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Au Revoir Françafrique? Macron Tries To Bury The French Colonial Mindset In Africa

French President Emmanuel Macron has outlined a new policy for France's relationship with Africa, recognizing the need for a departure from post-colonial mindsets. But he faces challenges at home and abroad.

Photo of ​France's President Emmanuel Macron (L) welcoming his Senegalese counterpart Macky Sall (R) at the Elysee presidential palace before their bilateral meeting, in Paris on June 10, 2022.

Macron welcomes his Senegalese counterpart Macky Sall at the Elysee last June

Ludovic MARIN / AFP
Pierre Haski


PARIS — One cannot accuse Emmanuel Macron of being unaware that Africa has changed — and that France's approach to the continent must change too. As early as his election in 2017, the French President expressed this sentiment in a speech to students in Ouagadougou in Burkina Faso, and reiterated it last year at the Africa-France Summit in Montpellier, where he once again spoke to the younger generation.

He has finally outlined the contours of a new policy that breaks with a colonial past, which is still not forgotten, before embarking on an important trip to Central Africa (Gabon, Angola, Congo, Democratic Republic of Congo) on Wednesday.

The problem is that changing direction is particularly difficult when burdened with the weight of colonial and post-colonial history, as well as France’s misguided old reflexes.

Furthermore, this change is happening at a time when Paris is on the defensive: the forced withdrawal of French troops from Mali and Burkina Faso and the information war being waged by Russia are just the visible part of the problem.

The underlying unease runs much deeper.

Existential stakes

To address this, Macron called on Monday for a change in mindset, with a strong conviction that Africa is the future of France and Europe. He warns against allowing the growing chorus that speaks of a divide between the North and the so-called Global South to take hold, especially in light of the war in Ukraine.

For the French President, the stakes are existential. "For a country like ours, it would be terrible," he says, if we were unable to find our place on a continent that is both our neighbor and one of the coming great centers of the 21st century in terms of demography, economy, and culture."

Decades of such practices cannot simply be undone by a mere announcement.

But challenges remain, starting with the need to convince people that French policy has truly changed. "France no longer has a 'pré carré'," he says, referring to the concept of Françafrique, a zone of influence where France made and unmade regimes.

Decades of such practices cannot simply be undone by a mere announcement.

Photo of Emmanuel Macron with presidents of Mauritania, N\u00edger, Burkina Faso, Mali, Chad and Spain.

Emmanuel Macron with presidents of Mauritania, Níger, Burkina Faso, Mali, Chad and Spain.

Pool Moncloa / Borja Puig de la Bellacasa

France's African identity

Macron announced Monday a profound reform of the French military approach in Africa, which will be one of the tests of the new approach.

France can count on three major assets in this "return" to Africa. The first is its strong African diaspora in France, which Emmanuel Macron wants to use as a bridge, defying national reluctance. "We must embrace France's African identity," he repeats, a statement that will undoubtedly rub some people the wrong way.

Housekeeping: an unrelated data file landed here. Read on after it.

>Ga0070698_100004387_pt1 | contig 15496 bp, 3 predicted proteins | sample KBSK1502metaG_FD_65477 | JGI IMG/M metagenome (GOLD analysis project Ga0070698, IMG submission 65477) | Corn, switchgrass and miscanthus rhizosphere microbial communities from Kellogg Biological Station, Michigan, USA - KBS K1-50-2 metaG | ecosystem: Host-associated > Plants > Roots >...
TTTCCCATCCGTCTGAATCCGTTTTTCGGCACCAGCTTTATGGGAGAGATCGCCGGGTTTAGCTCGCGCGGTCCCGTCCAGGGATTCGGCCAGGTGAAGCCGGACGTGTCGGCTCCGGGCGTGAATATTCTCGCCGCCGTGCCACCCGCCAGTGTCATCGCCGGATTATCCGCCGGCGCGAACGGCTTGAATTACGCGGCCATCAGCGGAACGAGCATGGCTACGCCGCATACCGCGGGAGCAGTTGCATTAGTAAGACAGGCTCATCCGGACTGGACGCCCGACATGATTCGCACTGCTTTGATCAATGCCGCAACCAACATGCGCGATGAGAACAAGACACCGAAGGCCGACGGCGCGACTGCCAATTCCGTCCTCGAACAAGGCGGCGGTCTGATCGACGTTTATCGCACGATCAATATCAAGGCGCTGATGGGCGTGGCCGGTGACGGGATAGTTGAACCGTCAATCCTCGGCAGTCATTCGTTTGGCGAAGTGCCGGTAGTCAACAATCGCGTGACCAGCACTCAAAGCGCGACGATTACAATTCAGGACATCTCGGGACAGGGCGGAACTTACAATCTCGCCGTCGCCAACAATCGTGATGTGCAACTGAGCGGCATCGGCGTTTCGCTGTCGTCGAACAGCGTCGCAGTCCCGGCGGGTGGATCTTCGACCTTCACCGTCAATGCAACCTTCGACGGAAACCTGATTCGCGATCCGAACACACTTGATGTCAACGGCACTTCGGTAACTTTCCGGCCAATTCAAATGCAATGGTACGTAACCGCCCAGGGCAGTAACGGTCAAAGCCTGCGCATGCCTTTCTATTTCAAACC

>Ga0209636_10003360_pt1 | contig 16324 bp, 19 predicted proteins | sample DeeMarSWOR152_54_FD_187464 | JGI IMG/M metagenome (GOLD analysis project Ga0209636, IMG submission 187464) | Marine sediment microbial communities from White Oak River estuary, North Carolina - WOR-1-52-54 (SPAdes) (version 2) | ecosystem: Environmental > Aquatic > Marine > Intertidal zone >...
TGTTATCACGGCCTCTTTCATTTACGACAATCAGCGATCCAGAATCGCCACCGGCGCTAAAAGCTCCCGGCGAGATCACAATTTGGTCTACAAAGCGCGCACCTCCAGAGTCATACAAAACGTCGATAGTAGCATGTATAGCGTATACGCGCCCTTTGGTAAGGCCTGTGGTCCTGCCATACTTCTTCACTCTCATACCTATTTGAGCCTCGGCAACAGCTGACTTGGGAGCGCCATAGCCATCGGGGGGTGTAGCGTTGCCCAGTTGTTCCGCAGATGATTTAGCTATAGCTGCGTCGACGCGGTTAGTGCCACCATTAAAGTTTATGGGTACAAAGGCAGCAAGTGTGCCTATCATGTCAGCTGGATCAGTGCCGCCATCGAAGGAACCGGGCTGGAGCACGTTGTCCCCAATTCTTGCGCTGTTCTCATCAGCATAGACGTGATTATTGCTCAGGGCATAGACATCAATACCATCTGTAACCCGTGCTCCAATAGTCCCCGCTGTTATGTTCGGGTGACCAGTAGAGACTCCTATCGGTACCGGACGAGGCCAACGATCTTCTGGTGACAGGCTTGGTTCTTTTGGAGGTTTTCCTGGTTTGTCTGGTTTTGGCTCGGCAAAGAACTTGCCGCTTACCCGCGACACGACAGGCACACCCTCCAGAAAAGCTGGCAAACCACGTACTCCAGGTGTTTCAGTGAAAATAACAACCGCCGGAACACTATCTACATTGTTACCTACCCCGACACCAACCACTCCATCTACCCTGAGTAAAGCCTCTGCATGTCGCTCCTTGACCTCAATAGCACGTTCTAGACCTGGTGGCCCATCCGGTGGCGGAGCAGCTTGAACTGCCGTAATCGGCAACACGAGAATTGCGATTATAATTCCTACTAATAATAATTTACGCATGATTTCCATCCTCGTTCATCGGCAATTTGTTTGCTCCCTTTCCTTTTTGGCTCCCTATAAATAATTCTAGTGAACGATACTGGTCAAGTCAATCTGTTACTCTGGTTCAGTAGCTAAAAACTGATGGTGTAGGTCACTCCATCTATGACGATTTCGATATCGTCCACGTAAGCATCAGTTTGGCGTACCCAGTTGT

The second is the Europeanization of African policy, and the President is taking two European Commissioners on his trip. Europe helps to temper the knee-jerk reaction to France, and allows for a critical mass for infrastructure projects, for example.

The third is more of a wish than a reality: that French society reinvests in Africa, in business, cultural circles, and civil society. This is not the case today, and it is a national weakness. A new approach to Africa will be possible if, paradoxically, it escapes the state and its constraints. This is a huge challenge.

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Does This Italian Scientist Know When Iceland's Most Dangerous Volcano Will Erupt?

Originally from Tuscany, Sara Barsotti has spent the past decade leading the task force monitoring Iceland's major volcanic eruption threat, following all the warning signs as her family evacuates the small town they've been calling home.

Photograph of Iceland's Fagradalsfjall volcano

Iceland's Fagradalsfjall volcano

Mokslo Sriuba/Wikimedia
Federico Taddia

Updated Nov. 15, 2023 at 6:15 p.m.

REYKJAVÍK — "We haven't slept since Friday; we're extremely tired. We look at each other, colleagues with red eyes and contorted faces, forcing each other to go home and rest for a few hours. But then the phone never stops ringing, the situation keeps changing, and our minds are always there, trying to understand what is happening and what will happen."

When Sara Barsotti speaks, it's clear that she hasn't lost her Tuscan accent. It's ever-present as she coordinates the volcanic hazard task force from the operational center of the Icelandic Meteorological Office (IMO) – Iceland's volcano observatory. It's the same accent with which she reassures her three children who have felt yet another earthquake in their Reykjavík home, advising them to go to the supermarket to get sushi for dinner because "mom will be very late, and the fridge is empty."

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While she communicates in English with other volcanologists, seismologists, and mathematical model experts in a seemingly endless series of meetings, she switches to Icelandic to update Prime Minister Katrín Jakobsdóttir on the evolution of the emergency.

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